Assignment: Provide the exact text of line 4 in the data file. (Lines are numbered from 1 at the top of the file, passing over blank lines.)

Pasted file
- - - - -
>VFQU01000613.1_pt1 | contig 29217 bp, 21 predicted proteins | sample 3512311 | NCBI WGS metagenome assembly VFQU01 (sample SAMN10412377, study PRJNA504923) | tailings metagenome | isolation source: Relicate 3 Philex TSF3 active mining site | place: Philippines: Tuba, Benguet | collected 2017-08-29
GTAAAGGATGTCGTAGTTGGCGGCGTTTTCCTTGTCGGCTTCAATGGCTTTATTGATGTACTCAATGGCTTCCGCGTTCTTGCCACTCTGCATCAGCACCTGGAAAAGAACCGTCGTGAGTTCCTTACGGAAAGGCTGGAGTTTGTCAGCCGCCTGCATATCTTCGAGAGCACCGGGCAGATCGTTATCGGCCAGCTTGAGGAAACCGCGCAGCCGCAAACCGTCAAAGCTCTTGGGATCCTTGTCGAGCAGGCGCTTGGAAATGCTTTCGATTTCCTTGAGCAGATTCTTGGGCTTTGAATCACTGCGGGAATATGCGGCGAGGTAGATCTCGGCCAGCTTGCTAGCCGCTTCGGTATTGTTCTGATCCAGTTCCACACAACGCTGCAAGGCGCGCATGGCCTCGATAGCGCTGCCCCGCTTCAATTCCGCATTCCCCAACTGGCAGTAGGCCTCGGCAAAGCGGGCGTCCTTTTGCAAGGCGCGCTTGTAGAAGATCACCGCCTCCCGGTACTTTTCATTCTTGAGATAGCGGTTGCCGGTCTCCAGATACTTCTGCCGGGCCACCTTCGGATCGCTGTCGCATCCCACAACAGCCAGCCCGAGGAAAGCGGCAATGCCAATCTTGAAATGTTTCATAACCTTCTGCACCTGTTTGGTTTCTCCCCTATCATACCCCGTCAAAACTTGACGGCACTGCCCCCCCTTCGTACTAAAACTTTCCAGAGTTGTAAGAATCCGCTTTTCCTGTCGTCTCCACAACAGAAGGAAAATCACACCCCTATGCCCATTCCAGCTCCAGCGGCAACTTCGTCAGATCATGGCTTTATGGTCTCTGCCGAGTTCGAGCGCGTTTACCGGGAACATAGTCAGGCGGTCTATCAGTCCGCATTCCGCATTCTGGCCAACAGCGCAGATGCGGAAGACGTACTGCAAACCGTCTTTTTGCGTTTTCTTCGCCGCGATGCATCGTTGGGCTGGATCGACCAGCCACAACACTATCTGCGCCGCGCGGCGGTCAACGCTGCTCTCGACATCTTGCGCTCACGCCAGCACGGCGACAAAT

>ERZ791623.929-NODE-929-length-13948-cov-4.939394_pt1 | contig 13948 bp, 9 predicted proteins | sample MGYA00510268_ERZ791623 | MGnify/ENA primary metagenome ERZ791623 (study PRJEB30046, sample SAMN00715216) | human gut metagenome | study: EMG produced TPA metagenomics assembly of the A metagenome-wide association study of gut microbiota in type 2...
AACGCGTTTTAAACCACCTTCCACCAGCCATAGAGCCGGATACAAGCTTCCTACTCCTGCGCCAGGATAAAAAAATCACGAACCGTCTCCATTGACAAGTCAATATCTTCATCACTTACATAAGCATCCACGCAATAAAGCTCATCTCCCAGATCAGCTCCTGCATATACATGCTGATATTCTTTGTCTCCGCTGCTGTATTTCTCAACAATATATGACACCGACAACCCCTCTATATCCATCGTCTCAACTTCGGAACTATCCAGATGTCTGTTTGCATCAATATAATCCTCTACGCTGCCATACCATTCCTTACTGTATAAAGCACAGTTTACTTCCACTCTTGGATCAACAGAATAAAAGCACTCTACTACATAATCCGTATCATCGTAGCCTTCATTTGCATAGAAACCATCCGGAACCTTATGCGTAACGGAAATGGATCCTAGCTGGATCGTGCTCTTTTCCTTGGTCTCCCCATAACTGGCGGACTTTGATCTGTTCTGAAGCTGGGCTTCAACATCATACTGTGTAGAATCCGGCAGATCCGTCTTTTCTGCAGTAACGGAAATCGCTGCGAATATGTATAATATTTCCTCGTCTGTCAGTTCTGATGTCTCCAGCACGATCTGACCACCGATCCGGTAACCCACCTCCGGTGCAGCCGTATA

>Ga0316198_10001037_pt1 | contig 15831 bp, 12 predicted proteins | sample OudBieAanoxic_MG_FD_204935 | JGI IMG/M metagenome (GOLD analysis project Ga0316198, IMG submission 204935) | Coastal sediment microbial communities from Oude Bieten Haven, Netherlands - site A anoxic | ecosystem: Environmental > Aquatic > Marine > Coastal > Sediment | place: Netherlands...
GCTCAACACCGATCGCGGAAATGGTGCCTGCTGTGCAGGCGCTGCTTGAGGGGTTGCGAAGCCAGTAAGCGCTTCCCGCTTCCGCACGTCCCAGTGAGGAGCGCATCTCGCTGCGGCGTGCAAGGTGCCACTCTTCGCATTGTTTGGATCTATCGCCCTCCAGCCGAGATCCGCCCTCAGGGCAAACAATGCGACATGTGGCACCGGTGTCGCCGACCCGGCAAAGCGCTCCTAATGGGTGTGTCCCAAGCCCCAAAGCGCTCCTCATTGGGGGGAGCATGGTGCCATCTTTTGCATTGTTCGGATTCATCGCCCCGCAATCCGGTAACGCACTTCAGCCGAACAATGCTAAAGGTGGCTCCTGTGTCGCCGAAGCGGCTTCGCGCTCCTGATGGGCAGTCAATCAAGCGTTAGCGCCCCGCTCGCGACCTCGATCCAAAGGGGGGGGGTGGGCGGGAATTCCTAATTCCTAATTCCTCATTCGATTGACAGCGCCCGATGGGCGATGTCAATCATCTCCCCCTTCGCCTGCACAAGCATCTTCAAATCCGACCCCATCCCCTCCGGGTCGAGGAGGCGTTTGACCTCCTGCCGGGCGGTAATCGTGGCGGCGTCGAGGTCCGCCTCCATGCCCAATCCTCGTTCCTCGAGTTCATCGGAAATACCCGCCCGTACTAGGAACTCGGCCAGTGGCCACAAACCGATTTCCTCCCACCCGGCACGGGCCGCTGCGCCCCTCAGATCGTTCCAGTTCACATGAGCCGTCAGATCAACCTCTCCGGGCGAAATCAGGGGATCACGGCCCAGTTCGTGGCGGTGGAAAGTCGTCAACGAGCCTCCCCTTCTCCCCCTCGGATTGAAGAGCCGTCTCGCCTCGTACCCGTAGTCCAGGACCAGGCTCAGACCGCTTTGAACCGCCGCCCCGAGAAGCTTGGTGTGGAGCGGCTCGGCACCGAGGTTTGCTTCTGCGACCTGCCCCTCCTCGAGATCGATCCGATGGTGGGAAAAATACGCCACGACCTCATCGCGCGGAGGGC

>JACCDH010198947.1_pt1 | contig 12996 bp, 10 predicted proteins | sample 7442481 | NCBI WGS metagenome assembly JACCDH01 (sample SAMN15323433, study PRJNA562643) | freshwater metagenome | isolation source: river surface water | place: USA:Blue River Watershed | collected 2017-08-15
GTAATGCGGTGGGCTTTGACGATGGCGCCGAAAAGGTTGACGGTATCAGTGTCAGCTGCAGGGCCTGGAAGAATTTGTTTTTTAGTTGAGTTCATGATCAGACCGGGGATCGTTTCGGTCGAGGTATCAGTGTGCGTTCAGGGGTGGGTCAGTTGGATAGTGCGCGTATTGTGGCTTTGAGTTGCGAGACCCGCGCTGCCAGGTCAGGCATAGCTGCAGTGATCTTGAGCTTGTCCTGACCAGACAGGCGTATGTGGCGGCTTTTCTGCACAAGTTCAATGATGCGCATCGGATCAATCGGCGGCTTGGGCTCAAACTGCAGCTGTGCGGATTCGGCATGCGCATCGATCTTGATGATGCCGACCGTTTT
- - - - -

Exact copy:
AACGCGTTTTAAACCACCTTCCACCAGCCATAGAGCCGGATACAAGCTTCCTACTCCTGCGCCAGGATAAAAAAATCACGAACCGTCTCCATTGACAAGTCAATATCTTCATCACTTACATAAGCATCCACGCAATAAAGCTCATCTCCCAGATCAGCTCCTGCATATACATGCTGATATTCTTTGTCTCCGCTGCTGTATTTCTCAACAATATATGACACCGACAACCCCTCTATATCCATCGTCTCAACTTCGGAACTATCCAGATGTCTGTTTGCATCAATATAATCCTCTACGCTGCCATACCATTCCTTACTGTATAAAGCACAGTTTACTTCCACTCTTGGATCAACAGAATAAAAGCACTCTACTACATAATCCGTATCATCGTAGCCTTCATTTGCATAGAAACCATCCGGAACCTTATGCGTAACGGAAATGGATCCTAGCTGGATCGTGCTCTTTTCCTTGGTCTCCCCATAACTGGCGGACTTTGATCTGTTCTGAAGCTGGGCTTCAACATCATACTGTGTAGAATCCGGCAGATCCGTCTTTTCTGCAGTAACGGAAATCGCTGCGAATATGTATAATATTTCCTCGTCTGTCAGTTCTGATGTCTCCAGCACGATCTGACCACCGATCCGGTAACCCACCTCCGGTGCAGCCGTATA